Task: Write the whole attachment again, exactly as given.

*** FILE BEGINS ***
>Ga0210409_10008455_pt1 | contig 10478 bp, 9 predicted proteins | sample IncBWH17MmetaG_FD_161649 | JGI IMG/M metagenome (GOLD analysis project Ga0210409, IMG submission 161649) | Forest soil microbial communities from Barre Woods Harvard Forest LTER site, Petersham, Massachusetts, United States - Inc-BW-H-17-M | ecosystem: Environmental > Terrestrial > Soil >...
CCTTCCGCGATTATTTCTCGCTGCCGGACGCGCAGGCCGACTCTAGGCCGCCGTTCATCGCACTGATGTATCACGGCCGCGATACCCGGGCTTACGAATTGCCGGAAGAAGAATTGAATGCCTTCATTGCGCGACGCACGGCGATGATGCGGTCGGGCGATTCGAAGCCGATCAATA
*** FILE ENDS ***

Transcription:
>Ga0210409_10008455_pt1 | contig 10478 bp, 9 predicted proteins | sample IncBWH17MmetaG_FD_161649 | JGI IMG/M metagenome (GOLD analysis project Ga0210409, IMG submission 161649) | Forest soil microbial communities from Barre Woods Harvard Forest LTER site, Petersham, Massachusetts, United States - Inc-BW-H-17-M | ecosystem: Environmental > Terrestrial > Soil >...
CCTTCCGCGATTATTTCTCGCTGCCGGACGCGCAGGCCGACTCTAGGCCGCCGTTCATCGCACTGATGTATCACGGCCGCGATACCCGGGCTTACGAATTGCCGGAAGAAGAATTGAATGCCTTCATTGCGCGACGCACGGCGATGATGCGGTCGGGCGATTCGAAGCCGATCAATA